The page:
The quick summary I got for nihilism from a google search showing the wikipedia description as: “Nihilism is a philosophy, or family of views within philosophy, that rejects generally accepted or fundamental aspects of human existence, such as objective truth, knowledge, morality, values, or meaning.”

I had been following certain teachers and teachings which seemed to have led me to the comprehension how there may be no such thing as truth outside of the mind or thought space. That truth was nothing more than a property of consistency in the mind or thought space and there was no real objective truth. Meaning one could find consistency in concepts any number of ways. And that truth could change and does change and in ways that exceed our ability to understand. But also in observable ways. But it’s all obscure now or was to begin with. As of now, I don’t see how to refute the truth of say a mathematical proof. If I do then that would do it but I’m not a mathematician.

The above paragraph is a description of one of many understandings I had which I no longer take seriously. Neither do I take nihilism seriously. Strangely, that in itself is kinda consistent with the description I just gave of truth. All the rest except for human existence seemed to also be of the mind and discounted as such. Human existence was discounted as being a divine drama or the play of one being incarnating as limited separate being in order to undergo a journey of self-discovery in the form of self-knowledge and self-realization hallmarked by the end of suffering in life before death. Again these are just ideas.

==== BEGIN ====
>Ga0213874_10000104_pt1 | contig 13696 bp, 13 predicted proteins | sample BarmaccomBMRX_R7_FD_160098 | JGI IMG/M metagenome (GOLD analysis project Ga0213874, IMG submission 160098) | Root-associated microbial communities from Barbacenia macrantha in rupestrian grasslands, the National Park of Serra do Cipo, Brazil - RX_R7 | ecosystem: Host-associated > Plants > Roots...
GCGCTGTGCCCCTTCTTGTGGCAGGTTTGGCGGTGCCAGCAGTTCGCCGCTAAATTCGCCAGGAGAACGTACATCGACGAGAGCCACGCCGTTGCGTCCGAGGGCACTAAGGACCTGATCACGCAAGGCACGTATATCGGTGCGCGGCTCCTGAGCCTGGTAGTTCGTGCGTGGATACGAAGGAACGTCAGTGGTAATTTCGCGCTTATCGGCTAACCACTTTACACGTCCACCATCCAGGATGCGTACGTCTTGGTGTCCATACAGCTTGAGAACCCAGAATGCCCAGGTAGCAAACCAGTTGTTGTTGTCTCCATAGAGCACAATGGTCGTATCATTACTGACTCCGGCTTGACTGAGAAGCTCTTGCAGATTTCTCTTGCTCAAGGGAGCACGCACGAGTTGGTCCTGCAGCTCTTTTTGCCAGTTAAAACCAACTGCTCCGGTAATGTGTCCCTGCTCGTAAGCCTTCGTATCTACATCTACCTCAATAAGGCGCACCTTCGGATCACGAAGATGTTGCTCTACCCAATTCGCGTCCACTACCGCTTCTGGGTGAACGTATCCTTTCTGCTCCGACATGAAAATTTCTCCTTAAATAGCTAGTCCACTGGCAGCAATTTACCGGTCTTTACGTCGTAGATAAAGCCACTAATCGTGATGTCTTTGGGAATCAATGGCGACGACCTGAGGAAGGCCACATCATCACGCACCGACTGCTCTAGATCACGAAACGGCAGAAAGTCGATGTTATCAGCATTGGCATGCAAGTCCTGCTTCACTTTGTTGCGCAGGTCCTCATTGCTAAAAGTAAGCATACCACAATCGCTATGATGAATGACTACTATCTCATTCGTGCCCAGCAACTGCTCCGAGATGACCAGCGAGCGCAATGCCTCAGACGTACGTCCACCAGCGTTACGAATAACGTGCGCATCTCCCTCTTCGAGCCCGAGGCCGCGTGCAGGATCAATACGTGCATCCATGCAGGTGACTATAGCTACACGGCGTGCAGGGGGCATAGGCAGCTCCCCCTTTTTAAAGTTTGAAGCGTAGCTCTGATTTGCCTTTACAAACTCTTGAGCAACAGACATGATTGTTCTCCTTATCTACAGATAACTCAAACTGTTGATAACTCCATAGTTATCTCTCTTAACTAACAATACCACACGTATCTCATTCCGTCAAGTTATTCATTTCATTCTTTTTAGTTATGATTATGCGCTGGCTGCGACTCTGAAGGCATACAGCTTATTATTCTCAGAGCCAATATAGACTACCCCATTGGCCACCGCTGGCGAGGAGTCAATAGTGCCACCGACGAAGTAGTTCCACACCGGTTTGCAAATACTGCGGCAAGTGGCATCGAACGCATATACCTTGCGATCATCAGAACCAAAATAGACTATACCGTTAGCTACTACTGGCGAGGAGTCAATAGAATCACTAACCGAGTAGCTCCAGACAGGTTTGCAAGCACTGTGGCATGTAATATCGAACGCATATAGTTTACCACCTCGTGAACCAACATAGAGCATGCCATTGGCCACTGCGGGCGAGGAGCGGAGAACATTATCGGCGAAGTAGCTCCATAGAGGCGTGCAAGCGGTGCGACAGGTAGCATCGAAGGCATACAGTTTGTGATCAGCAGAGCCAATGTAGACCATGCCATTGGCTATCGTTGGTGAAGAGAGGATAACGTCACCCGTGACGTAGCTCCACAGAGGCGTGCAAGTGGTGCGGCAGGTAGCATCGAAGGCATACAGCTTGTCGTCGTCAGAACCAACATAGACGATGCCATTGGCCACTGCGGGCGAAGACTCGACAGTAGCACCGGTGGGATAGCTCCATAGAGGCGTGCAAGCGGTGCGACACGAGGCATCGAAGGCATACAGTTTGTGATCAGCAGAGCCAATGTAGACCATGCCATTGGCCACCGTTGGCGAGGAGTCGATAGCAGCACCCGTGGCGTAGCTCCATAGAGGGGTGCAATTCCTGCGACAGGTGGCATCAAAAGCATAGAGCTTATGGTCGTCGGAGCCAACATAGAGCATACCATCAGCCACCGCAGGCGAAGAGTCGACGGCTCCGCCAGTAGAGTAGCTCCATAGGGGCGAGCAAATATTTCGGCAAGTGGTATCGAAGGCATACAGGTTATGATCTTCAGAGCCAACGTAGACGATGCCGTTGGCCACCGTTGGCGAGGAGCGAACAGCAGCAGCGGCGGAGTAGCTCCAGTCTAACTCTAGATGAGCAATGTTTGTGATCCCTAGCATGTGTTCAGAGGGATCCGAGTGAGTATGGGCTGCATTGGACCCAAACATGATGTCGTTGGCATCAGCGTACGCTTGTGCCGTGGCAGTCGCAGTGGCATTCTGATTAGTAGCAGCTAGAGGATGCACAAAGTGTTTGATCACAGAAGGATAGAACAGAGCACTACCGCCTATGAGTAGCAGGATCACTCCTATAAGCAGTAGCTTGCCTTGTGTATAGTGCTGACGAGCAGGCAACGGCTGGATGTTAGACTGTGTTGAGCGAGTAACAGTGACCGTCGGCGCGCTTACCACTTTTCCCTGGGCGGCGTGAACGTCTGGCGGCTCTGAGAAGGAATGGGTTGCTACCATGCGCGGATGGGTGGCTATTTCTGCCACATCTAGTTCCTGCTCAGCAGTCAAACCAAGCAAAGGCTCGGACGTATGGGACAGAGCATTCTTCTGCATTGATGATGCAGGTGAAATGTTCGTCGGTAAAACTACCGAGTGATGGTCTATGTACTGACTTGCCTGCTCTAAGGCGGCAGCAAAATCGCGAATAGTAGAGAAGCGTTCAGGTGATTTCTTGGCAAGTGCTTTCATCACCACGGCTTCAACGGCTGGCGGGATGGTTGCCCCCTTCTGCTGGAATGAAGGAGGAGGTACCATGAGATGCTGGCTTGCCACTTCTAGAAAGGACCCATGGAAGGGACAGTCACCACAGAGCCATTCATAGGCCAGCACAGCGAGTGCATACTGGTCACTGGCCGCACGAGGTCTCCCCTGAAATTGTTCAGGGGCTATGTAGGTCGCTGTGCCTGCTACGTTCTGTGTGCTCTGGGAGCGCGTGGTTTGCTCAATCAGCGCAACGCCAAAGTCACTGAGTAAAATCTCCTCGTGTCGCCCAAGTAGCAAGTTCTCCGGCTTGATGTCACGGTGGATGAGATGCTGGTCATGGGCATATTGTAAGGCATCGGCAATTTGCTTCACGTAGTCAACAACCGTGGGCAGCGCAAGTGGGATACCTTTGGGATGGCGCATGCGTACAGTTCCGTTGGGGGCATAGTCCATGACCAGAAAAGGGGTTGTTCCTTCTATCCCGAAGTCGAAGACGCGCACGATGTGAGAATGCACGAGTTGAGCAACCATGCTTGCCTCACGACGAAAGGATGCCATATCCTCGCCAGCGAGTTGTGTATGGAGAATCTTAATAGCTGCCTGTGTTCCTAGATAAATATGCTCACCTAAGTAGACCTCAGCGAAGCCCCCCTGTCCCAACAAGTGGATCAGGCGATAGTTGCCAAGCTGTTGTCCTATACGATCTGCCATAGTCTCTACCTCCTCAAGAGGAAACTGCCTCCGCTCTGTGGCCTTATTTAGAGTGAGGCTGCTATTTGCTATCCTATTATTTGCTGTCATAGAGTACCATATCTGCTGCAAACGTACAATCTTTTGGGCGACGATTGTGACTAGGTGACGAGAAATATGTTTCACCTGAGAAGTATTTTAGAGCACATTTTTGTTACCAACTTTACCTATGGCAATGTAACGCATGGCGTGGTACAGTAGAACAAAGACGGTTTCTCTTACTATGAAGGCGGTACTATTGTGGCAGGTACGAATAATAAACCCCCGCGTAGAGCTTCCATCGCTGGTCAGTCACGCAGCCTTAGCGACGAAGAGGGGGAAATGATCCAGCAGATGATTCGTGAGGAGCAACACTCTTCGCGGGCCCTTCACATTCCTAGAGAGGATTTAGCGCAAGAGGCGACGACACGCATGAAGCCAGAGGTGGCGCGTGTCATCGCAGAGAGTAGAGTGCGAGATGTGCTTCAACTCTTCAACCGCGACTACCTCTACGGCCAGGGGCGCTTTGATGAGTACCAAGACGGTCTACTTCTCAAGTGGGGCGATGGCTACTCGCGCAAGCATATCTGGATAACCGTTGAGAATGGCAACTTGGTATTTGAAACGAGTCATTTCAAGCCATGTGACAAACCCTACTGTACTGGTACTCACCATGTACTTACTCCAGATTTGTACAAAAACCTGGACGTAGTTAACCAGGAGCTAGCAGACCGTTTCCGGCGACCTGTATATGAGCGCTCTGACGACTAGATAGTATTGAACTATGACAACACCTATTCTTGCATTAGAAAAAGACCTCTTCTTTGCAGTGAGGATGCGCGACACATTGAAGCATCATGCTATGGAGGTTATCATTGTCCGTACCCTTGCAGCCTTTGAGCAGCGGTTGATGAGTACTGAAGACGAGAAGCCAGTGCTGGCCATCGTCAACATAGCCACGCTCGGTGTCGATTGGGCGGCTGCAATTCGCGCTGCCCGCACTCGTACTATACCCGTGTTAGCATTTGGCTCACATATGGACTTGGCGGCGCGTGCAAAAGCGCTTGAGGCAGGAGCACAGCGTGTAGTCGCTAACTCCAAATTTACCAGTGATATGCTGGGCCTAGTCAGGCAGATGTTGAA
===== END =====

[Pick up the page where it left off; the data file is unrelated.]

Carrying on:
I stopped trying to figure it out. I’m currently trying to let go and have been finding strong faith in something mysterious and unknown. When I face minor crisis of doubt and confusion there is still the fact of the matter of how it feels to sink deeper into your being and so I know there must be something going on even if only rational, psychological and physiological.

After all is said and done, the question is still valid in my mind. These ideas seem to be a trouble maker of sorts at least in my past experience.